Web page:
Luteinizing Hormone (LH), Serum
An adjunct in the evaluation of menstrual irregularities
Evaluating patients with suspected hypogonadism
Diagnosing pituitary disorders
Clinical Information Discusses physiology, pathophysiology, and general clinical aspects, as they relate to a laboratory test
Luteinizing hormone (LH) is a glycoprotein hormone consisting of 2 noncovalently bound subunits (alpha and beta). The alpha subunit of LH, follicle-stimulating hormone (FSH), thyroid stimulating hormone (TSH), and human chorionic gonadotropin (hCG) are identical and contain 92 amino acids. The beta subunits of these hormones vary and confer the hormones' specificity. LH has a beta subunit of 121 amino acids and is responsible for interaction with the LH receptor. This beta subunit contains the same amino acids in sequence as the beta subunit of hCG and both stimulate the same receptor, however, the hCG beta subunit contains an additional 24 amino acids, and the hormones differ in the composition of their sugar moieties. Gonadotropin-releasing hormone from the hypothalamus controls the secretion of the gonadotropins, FSH and LH, from the anterior pituitary.
In both males and females, LH is essential for reproduction. In females, the menstrual cycle is divided by a midcycle surge of both LH and FSH into a follicular phase and a luteal phase. This "LH surge" triggers ovulation thereby not only releasing the egg, but also initiating the conversion of the residual follicle into a corpus luteum that, in turn, produces progesterone to prepare the endometrium for a possible implantation. LH is necessary to maintain luteal function for the first 2 weeks. In case of pregnancy, luteal function will be further maintained by the action of hCG (a hormone very similar to LH) from the newly established pregnancy. LH supports thecal cells in the ovary that provide androgens and hormonal precursors for estradiol production. LH in males acts on testicular interstitial cells of Leydig to cause increased synthesis of testosterone.
Reference Values Describes reference intervals and additional information for interpretation of test results. May include intervals based on age and sex when appropriate. Intervals are Mayo-derived, unless otherwise designated. If an interpretive report is provided, the reference value field will state this.
0-14 days: not established
15 days-10 years: 0.3-2.8 IU/L
11 years: 0.3-1.8 IU/L
12 years: 0.3-4.0 IU/L
13 years: 0.3-6.0 IU/L
14 years: 0.5-7.9 IU/L
15-16 years: 0.5-10.8 IU/L
17 years: 0.9-5.9 IU/L
> or =18 years: 1.8-8.6 IU/L
Stage l: 0.3-2.7 IU/L
Stage ll: 0.3-5.1 IU/L
Stage lll: 0.3-6.9 IU/L
Stage lV: 0.5-5.3 IU/L
Stage V: 0.8-11.8 IU/L
*Puberty onset occurs for boys at a median age of 11.5 (+/- 2) years. For boys there is no proven relationship between puberty onset and body weight or ethnic origin. Progression through Tanner stages is variable. Tanner stage V (adult) should be reached by age 18.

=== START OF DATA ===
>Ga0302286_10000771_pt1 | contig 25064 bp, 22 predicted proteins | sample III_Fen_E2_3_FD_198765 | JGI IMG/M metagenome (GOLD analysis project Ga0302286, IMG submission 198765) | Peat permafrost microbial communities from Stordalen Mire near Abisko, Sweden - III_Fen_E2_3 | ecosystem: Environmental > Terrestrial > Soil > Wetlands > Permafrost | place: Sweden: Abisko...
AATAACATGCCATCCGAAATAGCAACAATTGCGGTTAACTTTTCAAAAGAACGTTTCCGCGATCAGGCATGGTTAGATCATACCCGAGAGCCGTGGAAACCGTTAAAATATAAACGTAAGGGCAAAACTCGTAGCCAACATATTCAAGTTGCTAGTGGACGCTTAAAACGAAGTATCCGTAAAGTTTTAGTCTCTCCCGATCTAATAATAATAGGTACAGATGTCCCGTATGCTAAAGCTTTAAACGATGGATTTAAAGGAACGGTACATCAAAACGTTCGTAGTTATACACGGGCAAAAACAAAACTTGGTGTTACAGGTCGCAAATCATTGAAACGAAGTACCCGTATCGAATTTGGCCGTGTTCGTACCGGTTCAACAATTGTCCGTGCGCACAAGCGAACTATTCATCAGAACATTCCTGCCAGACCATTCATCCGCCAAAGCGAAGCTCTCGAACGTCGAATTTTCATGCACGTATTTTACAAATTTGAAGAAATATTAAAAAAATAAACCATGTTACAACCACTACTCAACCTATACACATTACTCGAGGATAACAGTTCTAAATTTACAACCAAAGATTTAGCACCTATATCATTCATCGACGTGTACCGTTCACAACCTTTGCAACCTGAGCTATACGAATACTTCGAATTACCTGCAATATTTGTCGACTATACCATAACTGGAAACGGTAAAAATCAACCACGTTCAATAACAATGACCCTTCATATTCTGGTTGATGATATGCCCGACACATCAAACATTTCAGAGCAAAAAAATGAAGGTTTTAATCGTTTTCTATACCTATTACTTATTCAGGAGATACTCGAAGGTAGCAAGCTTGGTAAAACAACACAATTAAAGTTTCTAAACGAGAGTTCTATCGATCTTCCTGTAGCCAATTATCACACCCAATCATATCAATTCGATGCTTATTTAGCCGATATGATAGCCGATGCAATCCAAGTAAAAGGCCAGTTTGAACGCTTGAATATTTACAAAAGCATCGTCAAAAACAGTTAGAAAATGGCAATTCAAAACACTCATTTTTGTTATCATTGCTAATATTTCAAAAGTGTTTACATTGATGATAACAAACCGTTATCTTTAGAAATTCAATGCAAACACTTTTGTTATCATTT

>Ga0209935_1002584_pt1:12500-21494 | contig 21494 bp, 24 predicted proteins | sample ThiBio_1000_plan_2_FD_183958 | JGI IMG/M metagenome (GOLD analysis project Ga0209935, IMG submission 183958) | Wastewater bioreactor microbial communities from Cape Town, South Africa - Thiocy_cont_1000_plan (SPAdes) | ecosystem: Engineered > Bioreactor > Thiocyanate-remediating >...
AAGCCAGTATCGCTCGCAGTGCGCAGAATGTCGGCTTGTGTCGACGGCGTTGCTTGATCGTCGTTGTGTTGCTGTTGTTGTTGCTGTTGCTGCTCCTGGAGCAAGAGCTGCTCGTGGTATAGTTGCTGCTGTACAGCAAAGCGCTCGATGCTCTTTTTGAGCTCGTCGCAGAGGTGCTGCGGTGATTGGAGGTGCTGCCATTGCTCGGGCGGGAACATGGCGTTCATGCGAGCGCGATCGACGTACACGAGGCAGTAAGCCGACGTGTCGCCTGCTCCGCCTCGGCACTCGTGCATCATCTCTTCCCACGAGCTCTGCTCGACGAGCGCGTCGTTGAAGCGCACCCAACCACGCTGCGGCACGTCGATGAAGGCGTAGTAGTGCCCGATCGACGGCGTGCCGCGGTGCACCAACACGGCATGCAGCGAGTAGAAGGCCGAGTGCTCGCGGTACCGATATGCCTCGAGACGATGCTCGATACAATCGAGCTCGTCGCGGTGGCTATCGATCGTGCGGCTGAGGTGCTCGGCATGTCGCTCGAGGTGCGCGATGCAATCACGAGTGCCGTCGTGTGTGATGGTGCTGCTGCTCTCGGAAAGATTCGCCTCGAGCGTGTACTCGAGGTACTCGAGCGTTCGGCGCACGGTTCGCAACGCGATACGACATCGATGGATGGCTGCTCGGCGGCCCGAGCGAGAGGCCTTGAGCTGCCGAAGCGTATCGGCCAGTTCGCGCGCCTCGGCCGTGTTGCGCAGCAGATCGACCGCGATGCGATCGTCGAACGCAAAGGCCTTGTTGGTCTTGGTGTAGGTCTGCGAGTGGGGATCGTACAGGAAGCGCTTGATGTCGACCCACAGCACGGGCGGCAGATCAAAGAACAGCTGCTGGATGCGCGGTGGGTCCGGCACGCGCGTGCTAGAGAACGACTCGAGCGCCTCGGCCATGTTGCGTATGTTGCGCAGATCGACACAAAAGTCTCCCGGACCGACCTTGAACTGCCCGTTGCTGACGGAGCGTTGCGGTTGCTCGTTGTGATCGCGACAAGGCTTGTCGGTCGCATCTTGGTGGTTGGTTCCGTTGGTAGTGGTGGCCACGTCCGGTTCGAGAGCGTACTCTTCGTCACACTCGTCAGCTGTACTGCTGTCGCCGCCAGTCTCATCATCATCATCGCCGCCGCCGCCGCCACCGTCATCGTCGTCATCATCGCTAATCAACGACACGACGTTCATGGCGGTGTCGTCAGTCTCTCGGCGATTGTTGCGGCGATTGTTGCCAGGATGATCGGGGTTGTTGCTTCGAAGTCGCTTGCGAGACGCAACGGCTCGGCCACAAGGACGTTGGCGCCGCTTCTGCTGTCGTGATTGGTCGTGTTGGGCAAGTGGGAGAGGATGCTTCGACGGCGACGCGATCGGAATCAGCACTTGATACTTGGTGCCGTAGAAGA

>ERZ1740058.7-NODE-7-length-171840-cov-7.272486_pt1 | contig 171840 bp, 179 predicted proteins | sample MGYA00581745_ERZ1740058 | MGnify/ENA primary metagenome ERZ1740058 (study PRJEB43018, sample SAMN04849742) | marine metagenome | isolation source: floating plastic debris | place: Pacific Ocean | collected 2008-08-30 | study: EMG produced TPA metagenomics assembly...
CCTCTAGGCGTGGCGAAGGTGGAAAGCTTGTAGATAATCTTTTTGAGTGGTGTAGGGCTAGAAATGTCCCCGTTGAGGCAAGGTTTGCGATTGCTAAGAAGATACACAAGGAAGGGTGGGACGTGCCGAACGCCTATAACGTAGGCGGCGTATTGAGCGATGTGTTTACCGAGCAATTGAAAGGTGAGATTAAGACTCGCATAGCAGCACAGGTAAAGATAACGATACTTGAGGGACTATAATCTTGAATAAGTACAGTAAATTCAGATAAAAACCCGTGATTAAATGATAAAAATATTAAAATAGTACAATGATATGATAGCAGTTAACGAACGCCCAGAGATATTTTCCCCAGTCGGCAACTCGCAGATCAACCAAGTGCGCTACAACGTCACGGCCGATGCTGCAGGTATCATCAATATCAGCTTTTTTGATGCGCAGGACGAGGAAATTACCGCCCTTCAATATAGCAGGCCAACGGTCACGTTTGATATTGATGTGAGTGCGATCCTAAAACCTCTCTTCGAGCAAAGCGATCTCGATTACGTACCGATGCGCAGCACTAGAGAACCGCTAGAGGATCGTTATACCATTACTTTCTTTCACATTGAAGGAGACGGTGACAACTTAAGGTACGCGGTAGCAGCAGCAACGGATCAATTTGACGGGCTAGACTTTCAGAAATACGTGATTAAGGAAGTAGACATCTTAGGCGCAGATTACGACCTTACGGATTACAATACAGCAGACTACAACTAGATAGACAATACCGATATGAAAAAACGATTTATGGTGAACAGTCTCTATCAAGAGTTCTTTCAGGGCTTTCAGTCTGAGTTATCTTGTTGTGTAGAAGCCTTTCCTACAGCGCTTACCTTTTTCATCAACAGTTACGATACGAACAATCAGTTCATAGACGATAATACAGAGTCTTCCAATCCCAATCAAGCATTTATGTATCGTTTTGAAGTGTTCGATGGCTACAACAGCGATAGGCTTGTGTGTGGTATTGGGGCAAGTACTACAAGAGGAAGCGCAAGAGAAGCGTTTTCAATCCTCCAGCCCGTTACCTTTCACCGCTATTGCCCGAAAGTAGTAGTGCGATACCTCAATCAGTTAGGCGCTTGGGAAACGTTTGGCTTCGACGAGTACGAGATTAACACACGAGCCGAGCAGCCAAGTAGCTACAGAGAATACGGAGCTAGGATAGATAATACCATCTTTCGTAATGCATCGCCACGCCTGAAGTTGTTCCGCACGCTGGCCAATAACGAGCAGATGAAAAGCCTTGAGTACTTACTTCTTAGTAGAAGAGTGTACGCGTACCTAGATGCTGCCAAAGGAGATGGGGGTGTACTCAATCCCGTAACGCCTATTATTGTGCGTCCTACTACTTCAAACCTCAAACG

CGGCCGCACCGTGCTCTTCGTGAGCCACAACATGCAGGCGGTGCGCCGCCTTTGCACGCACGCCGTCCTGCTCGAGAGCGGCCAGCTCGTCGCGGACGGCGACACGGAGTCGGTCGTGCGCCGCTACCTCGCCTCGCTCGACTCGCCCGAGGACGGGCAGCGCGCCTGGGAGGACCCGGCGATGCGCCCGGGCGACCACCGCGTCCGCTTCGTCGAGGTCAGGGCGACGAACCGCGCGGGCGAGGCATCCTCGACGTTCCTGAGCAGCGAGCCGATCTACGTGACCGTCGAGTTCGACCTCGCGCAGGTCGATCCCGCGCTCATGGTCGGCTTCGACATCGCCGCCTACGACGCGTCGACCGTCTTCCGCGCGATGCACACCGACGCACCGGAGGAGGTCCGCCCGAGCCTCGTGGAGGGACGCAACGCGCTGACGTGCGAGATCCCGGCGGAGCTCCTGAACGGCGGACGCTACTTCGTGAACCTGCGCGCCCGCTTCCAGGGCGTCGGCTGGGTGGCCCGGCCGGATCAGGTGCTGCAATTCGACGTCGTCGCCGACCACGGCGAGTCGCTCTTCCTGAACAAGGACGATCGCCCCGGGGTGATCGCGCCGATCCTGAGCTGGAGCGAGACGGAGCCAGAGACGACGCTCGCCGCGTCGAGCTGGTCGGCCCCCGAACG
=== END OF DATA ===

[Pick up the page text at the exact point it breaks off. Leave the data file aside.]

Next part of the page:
0-14 days: not established
15 days-3 years: 0.3-2.5 IU/L
4-6 years: < or =1.9 IU/L
7-8 years: < or =3.0 IU/L
9-10 years: < or =4.0 IU/L
11 years: < or =6.5 IU/L
12 years: 0.4-9.9 IU/L
13 years: 0.3-5.4 IU/L
14 years: 0.5-31.2 IU/L
15 years: 0.5-20.7 IU/L
16 years: 0.4-29.4 IU/L
17 years: 1.6-12.4 IU/L
> or =18 years
Follicular: 2.1-10.9 IU/L
Midcycle: 20.0-100.0 IU/L
Luteal: 1.2-12.9 IU/L
Postmenopausal: 10.0-60.0 IU/L
Stage I: < or =2.0 IU/L
Stage II: < or =6.5 IU/L
Stage III: 0.3-17.2 IU/L
Stage IV: 0.5-26.3 IU/L
Stage V: 0.6-13.7 IU/L
*Puberty onset (transition from Tanner stage I to Tanner stage II) occurs for girls at a median age of 10.5 (+/- 2) years. There is evidence that it may occur up to 1 year earlier in obese girls and in African American girls. Progression through Tanner stages is variable. Tanner stage V (adult) should be reached by age 18.
Pediatric ranges derived for DXI method from analytic comparison to reference method in: Elmlinger MW, Kuhnel W, Ranke MB: Reference ranges for serum concentrations of lutropin (LH), follitropin (FSH), estradiol (E2), prolactin, progesterone, sex hormone-binding globulin (SHBG), dehydroepiandrosterone sulfate (DHEAS), cortisol and ferritin in neonates, children and young adults. Clin Chem Lab Med 2002;40(11):1151-1160
In both males and females, primary hypogonadism results in an elevation of basal follicle-stimulating hormone (FSH) and luteinizing hormone (LH) levels.
Postmenopausal LH levels are generally >40 IU/L. (Note: FSH is the preferred test to confirm menopausal status.)
FSH and LH are generally elevated in:
- Primary gonadal failure
- Complete testicular feminization syndrome
- Precocious puberty (either idiopathic or secondary to a central nervous system lesion)
- Primary ovarian hypodysfunction in females
- Polycystic ovary disease in females
- Primary hypogonadism in males
LH is decreased in:
- Primary ovarian hyperfunction in females
- Primary hypergonadism in males
FSH and LH are both decreased in failure of the pituitary or hypothalamus.
Cautions Discusses conditions that may cause diagnostic confusion, including improper specimen collection and handling, inappropriate test selection, and interfering substances
No clinically significant cross-reactivity has been demonstrated with follicle-stimulating hormone, thyroid stimulating hormone, or human chorionic gonadotropin.
Some patients who have been exposed to animal antigens, either in the environment or as part of treatment or imaging procedures, may have circulating antianimal antibodies present. These antibodies may interfere with the assay reagents to produce unreliable results.
Clinical Reference Provides recommendations for further in-depth reading of a clinical nature
1. Kaplan LA, Pesce AJ: The gonads. In Clinical Chemistry: Theory, Analysis, and Correlation. Third edition. Edited by SC Kazmierczak. St. Louis, MO, Mosby-Year Book, Inc, 1996, p 894
2. Dumesic DA: Hyperandrogenic anovulation: a new view of polycystic ovary syndrome. Postgrad Ob Gyn 1995;15:1-5